DigVentures launches new archaeology crowdfunding platform
The rise of crowdfunding in the United Kingdom has taken another step forward as UK-based DigVentures launches the world’s first archaeology crowdfunding platform.
DigVentures was started in 2012 as a response to the dwindling of traditional sources of funding for archaeology. The organisation’s ‘social contract archaeology’ model is a whole new way of funding archaeology, which puts the public in the driver’s seat as both the funders, as well as the participants in excavations.
Crowdfunding is an increasingly popular way of funding projects through multiple, often small, ‘grass roots’ investments, helping to finance innovative projects from widgets to movies, music, public spaces and even medical care. This alternative funding model appears to be here to stay, with estimates predicting it to be a $6bn worldwide industry in 2013.
Crowdfunding has historically been associated with generalist platforms like Kickstarter and Indie-go-go. However, now, for the first time, archaeologists have access to a crowdfunding platform specifically designed to meet not only their funding needs, but also provide consultancy on how to build and sustain a successful crowdfunding campaign.
According to Lisa Westcott Wilkins, DigVentures Managing Director, ”Crowdfunding is a perfect solution for archaeological projects that need funding, but that are also committed to sustainability. Raising funds through our platform isn’t just a quick fix – it will put projects directly in touch with an international community of interested consumers.’
And it isn’t just about the money. A crowdfunding platform aimed specifically at archaeology and heritage makes sense, because, as Westcott Wilkins says ‘Kickstarter and the other big sites operate on volume. With so many products on the big sites site vying for attention, it can be difficult to break through and get the profile your project deserves.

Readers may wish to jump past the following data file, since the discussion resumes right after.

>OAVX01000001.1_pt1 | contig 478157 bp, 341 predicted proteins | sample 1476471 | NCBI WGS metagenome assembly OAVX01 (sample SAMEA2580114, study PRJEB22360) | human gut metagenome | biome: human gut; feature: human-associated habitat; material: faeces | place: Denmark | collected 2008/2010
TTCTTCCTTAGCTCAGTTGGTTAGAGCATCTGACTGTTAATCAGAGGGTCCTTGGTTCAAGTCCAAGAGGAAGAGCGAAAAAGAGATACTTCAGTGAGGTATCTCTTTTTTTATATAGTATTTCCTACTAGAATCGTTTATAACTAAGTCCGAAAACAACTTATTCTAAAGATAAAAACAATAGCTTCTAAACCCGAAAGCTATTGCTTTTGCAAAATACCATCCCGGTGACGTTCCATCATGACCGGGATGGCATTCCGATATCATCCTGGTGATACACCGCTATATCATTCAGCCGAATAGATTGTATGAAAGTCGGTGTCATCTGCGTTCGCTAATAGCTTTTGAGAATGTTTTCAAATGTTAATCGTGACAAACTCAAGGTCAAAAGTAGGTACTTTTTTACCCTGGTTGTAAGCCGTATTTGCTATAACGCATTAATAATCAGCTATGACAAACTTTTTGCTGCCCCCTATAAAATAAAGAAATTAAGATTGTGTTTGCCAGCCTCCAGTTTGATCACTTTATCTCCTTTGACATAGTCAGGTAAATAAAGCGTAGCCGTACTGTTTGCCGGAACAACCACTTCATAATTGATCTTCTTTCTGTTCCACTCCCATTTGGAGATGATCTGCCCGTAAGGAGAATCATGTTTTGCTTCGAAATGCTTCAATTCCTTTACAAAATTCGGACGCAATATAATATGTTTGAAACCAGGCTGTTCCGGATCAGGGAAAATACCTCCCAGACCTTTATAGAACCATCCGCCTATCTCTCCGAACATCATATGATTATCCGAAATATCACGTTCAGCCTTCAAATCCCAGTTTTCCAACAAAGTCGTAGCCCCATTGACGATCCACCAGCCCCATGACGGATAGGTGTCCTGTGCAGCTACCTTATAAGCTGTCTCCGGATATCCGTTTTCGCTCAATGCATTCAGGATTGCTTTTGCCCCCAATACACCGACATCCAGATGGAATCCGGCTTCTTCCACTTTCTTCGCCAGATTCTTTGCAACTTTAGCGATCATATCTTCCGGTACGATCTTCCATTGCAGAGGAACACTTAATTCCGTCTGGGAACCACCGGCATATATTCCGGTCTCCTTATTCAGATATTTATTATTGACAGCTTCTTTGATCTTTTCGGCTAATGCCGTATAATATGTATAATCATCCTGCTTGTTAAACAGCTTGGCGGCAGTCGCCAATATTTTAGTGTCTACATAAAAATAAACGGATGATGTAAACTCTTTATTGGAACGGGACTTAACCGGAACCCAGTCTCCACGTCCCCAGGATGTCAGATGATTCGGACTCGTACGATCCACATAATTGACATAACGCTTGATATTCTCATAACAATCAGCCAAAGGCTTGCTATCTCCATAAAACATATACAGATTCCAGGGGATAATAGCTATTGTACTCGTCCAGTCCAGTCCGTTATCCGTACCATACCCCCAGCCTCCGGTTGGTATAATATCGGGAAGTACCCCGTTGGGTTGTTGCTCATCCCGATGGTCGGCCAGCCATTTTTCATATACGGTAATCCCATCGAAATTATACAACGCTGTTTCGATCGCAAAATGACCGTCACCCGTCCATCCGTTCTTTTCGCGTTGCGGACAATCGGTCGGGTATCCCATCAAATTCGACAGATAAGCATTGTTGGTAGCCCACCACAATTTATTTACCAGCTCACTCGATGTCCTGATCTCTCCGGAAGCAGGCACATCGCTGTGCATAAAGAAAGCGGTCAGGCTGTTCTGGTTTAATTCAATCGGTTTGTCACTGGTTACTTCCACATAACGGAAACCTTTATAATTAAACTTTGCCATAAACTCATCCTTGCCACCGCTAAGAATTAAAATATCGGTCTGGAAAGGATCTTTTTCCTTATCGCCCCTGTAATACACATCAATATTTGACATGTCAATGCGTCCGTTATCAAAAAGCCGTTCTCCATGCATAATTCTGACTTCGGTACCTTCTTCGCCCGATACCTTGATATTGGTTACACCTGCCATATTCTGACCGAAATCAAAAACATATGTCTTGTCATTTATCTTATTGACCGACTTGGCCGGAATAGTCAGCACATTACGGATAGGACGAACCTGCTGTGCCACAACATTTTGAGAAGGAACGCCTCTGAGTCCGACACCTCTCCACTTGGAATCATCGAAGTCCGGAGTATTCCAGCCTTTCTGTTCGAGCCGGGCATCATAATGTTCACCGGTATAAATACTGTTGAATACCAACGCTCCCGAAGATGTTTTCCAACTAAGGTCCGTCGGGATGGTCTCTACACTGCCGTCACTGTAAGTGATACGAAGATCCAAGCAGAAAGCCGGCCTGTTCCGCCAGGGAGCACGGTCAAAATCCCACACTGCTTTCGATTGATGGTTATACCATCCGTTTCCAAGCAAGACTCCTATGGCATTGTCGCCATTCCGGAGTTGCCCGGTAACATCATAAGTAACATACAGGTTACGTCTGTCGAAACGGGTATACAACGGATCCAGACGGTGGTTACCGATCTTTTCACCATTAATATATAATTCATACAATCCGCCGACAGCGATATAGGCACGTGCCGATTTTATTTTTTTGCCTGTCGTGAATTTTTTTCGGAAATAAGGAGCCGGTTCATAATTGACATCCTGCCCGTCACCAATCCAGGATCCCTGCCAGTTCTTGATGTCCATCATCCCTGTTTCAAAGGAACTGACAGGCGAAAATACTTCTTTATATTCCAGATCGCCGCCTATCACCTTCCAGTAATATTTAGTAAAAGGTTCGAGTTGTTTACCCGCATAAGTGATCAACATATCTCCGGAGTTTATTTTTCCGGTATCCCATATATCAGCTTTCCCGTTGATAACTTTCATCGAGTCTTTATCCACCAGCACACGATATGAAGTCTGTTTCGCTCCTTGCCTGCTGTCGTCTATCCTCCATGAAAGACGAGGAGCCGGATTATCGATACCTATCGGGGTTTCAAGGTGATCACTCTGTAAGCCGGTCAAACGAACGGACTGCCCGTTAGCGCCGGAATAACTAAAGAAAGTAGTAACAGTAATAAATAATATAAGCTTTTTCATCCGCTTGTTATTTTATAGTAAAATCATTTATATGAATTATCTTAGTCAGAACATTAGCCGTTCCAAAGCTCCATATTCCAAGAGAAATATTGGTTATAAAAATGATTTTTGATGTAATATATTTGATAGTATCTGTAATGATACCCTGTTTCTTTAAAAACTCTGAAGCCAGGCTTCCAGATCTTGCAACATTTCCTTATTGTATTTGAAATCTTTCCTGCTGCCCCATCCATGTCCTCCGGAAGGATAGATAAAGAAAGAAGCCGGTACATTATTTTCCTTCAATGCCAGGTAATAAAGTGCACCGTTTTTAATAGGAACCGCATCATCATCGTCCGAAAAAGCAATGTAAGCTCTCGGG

“We think that offering a niche service is absolutely the best way forward – after all, we understand the product, we have years of experience doing it ourselves, plus the necessary strategic expertise to help projects build and market themselves better, with a focus on sustainability.
‘We have discovered through our own successful work that crowdfunding and crowdsourcing are extremely powerful, and empowering, community-building and engagement tools – which is just as important to what we do as the funding.’
DigVentures ran the world’s first-ever successfully crowdfunded and crowdsourced archaeological dig in 2012 on the Bronze Age site of Flag Fen, near Peterborough in the UK. This innovative project raised over £27,000 in just three months, involved over 250 people from 11 different countries as both digital and excavation participants. And the team is doing it again, with the first project on their new platform, ‘Saints & Secrets: the Lost History of Leiston Abbey’ already over 50 per cent funded just two weeks after launching.
Raksha Dave, Field School Manager at Dig Ventures and former Time Team archaeologist, adds ‘We hear from people every day, from all over the world, who want to have a go at digging on an archaeological site, or just being a part of fantastic research. Our platform will help them find projects that need support, and also need diggers, researchers, and all sorts of other help.’
Archaeology in the UK faces a harsh financial reality, with budget cuts biting deeper and local authority budgets increasingly constricted, commercial archaeology tied to a sluggish construction market and universities adjusting to decreasing applications and cuts to research funding. Says Westcott Wilkins, ‘Crowdfunding isn’t the only answer, it isn’t right for every project and it certainly can’t stand alone. But it can be part of a set of creative solutions, and DigVentures wants to work alongside organisations like the HLF who are committed to promoting greater sustainability and visibility in archaeology and heritage. We’re in this for the long haul.’
DigVentures crowdfunds archaeological projects that everyone can be part of, in the UK and overseas. With help from people all over the world, we investigate the past and publish our discoveries online for free. Become a DigVentures Subscriber and be part of great archaeology - all year round!Subscribe